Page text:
Book Review: Bless Me Ultima

Editor’s Note:  We’re growing quite a collection of book reviews here at the Jeffersonian, and Anaya’s Bless Me Ultima is a popular choice all-around (reading, writing and reading reviews of).  Here is our newest take on the New Mexico classic.

by Maya Z.:
In Rudolfo Anaya’s Bless Me, Ultima, a young boy named Antonio Márez y Luna, narrates his life after his protector and mentor, Ultima begins living with his family in Guadalupe, New Mexico in the 1940s. In Anaya’s first novel his own life becomes the model for expressing the complex process of growing up Chicano in the American Southwest.

Conflict plays a primary role in the novel. Anaya uses these conflicts to examine the influence of culture on identity. Many characters in the book are limited by their cultural prejudices and never learn to look beyond their own assumptions. For example, the townspeople condemn Narciso for being a drunk and refuse to acknowledge that his traumatic experience in the war might play a part in his psychological state. Through Ultima, Anaya  voices a call to avoid the limitations inherent in abiding by one culture, one religion, or one creed, and instead, encourages Antonio to embrace all of the cultural influences in his life to become a better person. In the end, Anaya suggests that a person can draw from several cultural traditions to forge a more complex and adaptable identity. Bless Me, Ultima explores the difficulty of accommodating conflicting cultural traditions. Antonio is so eager to find a single answer to the questions that haunt him because he has been influenced by many conflicting cultures. One major conflict involves his parents. His mother wishes for him to become a priest, while his vaquero father wishes for him to ride the llano. Each parent has deeply rooted cultural beliefs.  It is these conflicts that helped to shape young Antonio in to who he was to become.

An emphasis on thinking independently about moral decisions is seen thorough out Bless Me, Ultima. Antonio’s progress toward moral independence shows his maturity and development throughout the novel. Antonio’s struggle to reconcile the complexity of his experience with his religion leads him to conclude that he must make his own decisions. He becomes increasingly frustrated by the failure of the church to explain the questions he finds most important about morality and human experience. Working as his guide, Ultima teaches him that the most difficult questions about life can never be answered entirely by a single religion or cultural tradition. By doing this, Anaya shows the reader that one must think for themselves and arrive at their own conclusions.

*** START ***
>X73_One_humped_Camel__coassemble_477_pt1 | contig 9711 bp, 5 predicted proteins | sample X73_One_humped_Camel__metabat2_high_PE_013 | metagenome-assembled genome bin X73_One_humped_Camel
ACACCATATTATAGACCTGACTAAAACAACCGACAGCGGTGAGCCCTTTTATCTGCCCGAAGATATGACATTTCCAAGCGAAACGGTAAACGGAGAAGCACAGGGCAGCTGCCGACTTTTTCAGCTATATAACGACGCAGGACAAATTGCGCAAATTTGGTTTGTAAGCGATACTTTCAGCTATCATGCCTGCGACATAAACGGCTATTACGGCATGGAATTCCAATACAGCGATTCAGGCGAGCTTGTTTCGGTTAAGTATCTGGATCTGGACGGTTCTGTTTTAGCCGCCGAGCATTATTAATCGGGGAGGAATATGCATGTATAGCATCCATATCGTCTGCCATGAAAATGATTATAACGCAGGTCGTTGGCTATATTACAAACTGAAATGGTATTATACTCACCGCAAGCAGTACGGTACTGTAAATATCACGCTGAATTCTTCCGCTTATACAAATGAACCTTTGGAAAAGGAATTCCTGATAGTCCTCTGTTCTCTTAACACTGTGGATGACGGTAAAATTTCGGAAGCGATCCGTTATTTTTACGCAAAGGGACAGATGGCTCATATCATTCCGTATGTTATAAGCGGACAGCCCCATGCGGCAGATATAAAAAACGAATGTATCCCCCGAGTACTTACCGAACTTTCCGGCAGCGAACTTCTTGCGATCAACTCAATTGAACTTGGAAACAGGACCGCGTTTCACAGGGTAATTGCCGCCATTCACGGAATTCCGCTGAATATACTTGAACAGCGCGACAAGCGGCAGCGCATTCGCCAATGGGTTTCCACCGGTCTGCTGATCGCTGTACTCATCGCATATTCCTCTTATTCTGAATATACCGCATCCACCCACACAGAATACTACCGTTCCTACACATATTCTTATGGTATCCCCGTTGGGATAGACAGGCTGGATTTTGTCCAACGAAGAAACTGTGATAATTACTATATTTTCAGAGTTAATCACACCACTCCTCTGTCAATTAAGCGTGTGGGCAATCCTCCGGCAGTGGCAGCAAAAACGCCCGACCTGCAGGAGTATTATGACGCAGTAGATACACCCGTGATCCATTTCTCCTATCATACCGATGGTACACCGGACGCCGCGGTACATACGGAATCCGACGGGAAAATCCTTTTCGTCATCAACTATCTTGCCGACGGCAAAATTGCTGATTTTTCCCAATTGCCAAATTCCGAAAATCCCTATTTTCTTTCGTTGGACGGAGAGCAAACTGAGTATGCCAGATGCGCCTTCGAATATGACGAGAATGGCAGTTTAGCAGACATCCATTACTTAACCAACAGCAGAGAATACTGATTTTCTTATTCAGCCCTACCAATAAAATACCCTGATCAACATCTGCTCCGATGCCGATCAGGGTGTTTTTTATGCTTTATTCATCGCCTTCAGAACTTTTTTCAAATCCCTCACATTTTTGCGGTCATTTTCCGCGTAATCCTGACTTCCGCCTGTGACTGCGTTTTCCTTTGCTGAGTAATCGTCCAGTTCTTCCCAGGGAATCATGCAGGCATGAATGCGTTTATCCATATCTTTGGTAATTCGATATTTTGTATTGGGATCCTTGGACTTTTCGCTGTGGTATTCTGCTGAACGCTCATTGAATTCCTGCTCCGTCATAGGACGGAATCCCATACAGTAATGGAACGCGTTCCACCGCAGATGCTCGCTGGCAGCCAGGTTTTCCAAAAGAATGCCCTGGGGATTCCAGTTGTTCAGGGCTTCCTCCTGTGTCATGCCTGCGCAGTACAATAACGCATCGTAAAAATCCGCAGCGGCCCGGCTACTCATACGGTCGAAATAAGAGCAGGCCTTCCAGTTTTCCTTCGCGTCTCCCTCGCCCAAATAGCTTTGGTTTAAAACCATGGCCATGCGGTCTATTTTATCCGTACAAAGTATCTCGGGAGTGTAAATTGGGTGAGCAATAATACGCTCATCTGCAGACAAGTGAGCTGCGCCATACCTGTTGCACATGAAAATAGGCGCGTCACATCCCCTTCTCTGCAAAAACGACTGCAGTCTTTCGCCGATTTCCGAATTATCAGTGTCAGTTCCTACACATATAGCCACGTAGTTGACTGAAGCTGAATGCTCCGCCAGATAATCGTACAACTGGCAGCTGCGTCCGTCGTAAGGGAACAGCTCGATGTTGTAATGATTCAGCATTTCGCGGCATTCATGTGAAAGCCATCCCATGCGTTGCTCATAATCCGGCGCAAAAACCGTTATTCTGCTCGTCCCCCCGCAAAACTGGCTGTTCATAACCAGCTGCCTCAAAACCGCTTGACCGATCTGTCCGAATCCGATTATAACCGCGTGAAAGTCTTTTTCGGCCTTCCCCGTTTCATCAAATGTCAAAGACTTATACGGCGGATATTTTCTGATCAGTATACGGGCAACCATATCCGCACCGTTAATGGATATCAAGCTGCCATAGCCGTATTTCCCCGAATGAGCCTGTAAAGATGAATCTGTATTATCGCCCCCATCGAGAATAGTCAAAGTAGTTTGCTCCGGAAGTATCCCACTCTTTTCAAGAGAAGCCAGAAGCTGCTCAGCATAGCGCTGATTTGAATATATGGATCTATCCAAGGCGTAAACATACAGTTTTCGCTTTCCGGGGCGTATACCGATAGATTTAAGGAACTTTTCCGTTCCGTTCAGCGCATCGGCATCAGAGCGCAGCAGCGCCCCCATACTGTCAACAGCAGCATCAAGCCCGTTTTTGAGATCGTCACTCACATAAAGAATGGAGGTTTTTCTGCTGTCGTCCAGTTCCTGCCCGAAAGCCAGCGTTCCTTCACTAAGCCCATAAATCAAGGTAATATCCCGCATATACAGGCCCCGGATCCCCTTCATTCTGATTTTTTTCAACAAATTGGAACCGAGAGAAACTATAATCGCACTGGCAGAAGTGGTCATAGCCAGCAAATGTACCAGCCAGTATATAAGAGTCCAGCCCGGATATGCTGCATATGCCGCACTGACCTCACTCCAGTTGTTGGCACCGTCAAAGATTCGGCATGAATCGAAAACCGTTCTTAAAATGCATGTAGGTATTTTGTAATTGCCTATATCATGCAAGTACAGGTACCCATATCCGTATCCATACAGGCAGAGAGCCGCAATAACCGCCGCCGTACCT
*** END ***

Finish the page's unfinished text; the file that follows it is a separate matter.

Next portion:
Bless Me, Ultima is largely about faith, and about the importance of having faith and the inevitability of, at some point, losing it. It is about the promise of finding it again. The Legend of the Golden Carp renews Antonio’s faith, and he comes to realize that these legends do not conflict with Catholic orientation but in fact make sense of it. He also learns that duality exists everywhere. The water in the river can cleanse and heal, but can also destroy. God can both punish and provide. The theme of evil versus good drives Anaya’s plot. The reader knows that Ultima’s power is good, but that the Trementina sisters have a power just as as strong. Anaya displays how good and evil exist side by side in the world in this way.

Anaya treats the theme of life and death as a duality in the world rather than two forces in opposition. He uses the death scenes to contrast the violence of life in Guadalupe with the serenity of nature, but he also uses them to confirm Antonio’s recognition of soul. Antonio becomes taken up with the flight of the soul. Antonio questions God throughout the novel, but by the end he has gained a clear understanding of soul. He knows that goodness and evil exist side by side, and in recognizing this, life and death become simply two sides of the same coin.

It is hard for one to compare Bless Me, Ultima to other works of the same type. Anaya’s novel is one of the most notable and celebrated books in Hispanic-American literature today Despite many criticisms of Bless Me, Ultima, this novel still remains a classic.  Because of its dual impact,  it appeals to people of all ages, and ethnicities. It clearly defines Chicano culture as founded on family, tradition and the power of myth. Anaya gives his audience a sense of the deep literary heritage of Hispanics in the United States. Bless Me, Ultima serves as a window into Hispanic Literature, and it is because of this, that Bless Me, Ultima is known as a timeless A-list book.


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